Hyperlinks made IP addresses, those gnarly strings of numbers, invisible. Could social networks do the same for phone numbers?
One of the things that's great about the Internet is that people have become so spoiled by the click syndrome. Hyperlinks and Google take people everywhere they want to go, helping them find blogs, podcasts, photos and video. They don't have to know anything beyond a search query to find the information they're looking for.
What if people could do that with communications. Could they take a page out of social networks to make this happen?
Currently, people all have numbers assigned to them, or at least to their devices. They can press a single button for speed dial, but the fact is they-or their device-still need to know a number.
Telecommunications software programmers have been working on this issue for years, but have yet to develop hypercommunications, or an ultra-easy way to help people communicate, said Daniel Berninger, CEO of FWD.com, a VOIP (voice over IP) firm founded by telco luminary Jeff Pulver.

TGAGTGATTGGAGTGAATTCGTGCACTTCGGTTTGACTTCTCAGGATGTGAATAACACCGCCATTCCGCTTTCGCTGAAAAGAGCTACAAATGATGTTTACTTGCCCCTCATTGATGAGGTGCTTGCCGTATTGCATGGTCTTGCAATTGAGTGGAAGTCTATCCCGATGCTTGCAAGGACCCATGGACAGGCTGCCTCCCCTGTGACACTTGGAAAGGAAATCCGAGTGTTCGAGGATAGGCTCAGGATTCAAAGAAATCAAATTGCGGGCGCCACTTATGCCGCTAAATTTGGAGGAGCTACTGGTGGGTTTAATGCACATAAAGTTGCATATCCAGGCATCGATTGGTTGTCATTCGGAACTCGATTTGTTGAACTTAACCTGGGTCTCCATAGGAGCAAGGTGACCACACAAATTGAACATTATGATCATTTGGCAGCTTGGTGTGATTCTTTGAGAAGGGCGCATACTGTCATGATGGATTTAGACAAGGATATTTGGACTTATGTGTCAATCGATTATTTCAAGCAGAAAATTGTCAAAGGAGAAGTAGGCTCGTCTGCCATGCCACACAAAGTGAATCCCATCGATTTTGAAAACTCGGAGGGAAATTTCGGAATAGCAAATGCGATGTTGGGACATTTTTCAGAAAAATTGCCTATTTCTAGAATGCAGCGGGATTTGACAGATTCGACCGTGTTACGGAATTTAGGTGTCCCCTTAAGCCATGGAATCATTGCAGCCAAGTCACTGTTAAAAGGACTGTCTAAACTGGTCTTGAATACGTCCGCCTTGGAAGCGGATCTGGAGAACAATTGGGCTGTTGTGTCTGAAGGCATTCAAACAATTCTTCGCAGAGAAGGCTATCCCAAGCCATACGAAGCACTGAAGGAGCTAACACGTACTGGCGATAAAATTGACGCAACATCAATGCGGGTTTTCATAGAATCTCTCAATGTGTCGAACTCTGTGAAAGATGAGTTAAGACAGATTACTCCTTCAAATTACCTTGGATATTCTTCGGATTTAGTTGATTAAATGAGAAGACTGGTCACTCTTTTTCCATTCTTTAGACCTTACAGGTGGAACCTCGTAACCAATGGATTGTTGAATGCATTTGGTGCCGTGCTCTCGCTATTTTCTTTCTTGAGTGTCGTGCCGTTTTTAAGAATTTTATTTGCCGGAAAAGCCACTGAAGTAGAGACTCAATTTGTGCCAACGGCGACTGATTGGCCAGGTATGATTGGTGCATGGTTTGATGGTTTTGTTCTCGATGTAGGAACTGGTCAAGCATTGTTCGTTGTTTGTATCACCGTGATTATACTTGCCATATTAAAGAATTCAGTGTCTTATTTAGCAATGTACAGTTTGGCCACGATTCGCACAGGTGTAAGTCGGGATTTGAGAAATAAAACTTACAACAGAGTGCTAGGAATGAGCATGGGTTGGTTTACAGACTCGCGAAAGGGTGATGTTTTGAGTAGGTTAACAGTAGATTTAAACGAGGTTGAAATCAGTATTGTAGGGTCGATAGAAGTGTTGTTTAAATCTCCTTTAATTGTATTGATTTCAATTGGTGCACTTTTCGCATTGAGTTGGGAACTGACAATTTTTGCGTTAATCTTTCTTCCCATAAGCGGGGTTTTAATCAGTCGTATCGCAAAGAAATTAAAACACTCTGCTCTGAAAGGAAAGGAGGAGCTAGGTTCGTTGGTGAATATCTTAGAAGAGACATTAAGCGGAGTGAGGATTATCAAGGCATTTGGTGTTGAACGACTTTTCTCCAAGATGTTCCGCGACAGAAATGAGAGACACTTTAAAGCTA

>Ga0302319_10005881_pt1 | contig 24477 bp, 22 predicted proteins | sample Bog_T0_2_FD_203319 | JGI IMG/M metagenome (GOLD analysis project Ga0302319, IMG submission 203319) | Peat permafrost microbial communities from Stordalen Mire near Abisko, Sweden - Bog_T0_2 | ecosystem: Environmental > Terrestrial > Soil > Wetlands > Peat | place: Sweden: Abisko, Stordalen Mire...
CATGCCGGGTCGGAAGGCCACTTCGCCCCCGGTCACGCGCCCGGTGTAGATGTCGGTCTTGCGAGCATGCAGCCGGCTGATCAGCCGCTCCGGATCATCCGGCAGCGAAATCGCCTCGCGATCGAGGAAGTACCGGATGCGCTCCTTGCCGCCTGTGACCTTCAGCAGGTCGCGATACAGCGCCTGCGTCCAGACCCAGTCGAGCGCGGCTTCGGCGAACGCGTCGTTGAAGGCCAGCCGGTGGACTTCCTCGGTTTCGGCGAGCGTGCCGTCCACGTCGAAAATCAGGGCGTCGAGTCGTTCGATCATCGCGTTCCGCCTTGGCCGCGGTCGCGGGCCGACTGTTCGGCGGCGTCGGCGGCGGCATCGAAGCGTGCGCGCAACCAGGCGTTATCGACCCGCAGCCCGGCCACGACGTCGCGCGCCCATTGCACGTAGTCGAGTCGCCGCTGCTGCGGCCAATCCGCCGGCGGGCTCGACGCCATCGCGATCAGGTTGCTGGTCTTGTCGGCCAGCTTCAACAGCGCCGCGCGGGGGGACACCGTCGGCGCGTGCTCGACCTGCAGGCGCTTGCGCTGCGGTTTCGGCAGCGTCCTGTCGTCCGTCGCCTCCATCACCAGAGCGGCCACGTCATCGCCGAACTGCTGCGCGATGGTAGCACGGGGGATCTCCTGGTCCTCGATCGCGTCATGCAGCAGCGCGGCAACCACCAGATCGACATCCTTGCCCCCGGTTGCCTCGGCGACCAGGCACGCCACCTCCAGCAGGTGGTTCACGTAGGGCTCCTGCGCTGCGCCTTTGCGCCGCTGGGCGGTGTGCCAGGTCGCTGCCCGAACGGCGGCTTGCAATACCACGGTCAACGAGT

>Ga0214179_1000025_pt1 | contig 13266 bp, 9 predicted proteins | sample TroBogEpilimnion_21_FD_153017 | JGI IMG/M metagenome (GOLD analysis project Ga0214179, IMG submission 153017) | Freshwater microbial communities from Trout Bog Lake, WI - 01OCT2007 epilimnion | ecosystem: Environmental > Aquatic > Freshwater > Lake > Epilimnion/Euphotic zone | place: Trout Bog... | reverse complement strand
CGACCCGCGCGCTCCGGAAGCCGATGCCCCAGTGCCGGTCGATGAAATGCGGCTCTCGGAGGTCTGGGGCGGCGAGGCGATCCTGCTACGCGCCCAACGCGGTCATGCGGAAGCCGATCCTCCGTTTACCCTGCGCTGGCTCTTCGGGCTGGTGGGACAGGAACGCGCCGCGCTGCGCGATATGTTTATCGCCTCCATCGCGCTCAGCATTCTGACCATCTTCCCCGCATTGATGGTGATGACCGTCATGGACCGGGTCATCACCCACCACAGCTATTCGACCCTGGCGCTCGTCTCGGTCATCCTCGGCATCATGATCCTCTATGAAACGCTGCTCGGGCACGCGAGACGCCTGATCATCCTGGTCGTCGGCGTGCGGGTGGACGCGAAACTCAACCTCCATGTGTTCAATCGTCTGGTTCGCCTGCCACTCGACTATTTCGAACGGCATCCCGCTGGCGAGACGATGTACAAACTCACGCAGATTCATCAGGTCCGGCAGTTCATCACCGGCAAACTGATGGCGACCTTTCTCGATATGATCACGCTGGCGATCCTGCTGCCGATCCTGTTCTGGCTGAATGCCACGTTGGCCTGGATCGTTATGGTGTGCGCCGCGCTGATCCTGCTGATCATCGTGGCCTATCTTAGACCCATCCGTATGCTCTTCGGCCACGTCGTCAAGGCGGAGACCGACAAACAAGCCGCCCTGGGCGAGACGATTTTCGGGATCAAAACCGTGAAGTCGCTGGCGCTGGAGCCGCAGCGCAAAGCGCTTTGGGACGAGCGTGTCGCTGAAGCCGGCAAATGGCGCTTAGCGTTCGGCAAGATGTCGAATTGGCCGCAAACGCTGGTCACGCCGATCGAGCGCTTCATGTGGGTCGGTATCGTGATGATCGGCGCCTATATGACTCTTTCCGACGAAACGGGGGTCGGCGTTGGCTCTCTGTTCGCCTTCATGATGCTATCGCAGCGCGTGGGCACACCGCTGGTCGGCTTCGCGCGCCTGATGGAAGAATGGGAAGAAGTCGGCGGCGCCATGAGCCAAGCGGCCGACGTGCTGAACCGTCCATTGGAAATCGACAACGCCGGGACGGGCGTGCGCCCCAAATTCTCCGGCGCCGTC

Berninger, who recently blogged about his frustration on GigaOm
, said that when he lines up the Web world and the telco world side by side, he's struck by the similarities in operations.
"We still dial phone numbers, whereas on the Web side we gave up IP addresses 25 years ago by creating URLs on top of those," Berninger told eWEEK. "There are some tremendous advantages about the way the Web works, clicking through and how it weaves all of our information worlds together [in a way] that we don't have on the telecom side."
For example, he said that for as much as Google has done in organizing information on the Web, the company barely touches the telecommunications side. Despite this glaring omission, Berninger said people still use Google as a form of addressing functionality by typing in a few characters and clicking whatever pops up.
What about Google's GrandCentral Networks, which lends click-to-call functionality and lets people be connected anywhere through one phone number to reach peoples' voice mail, PC, land line or mobile phone? He said the service may be convenient, but peoples' identity is still the phone number.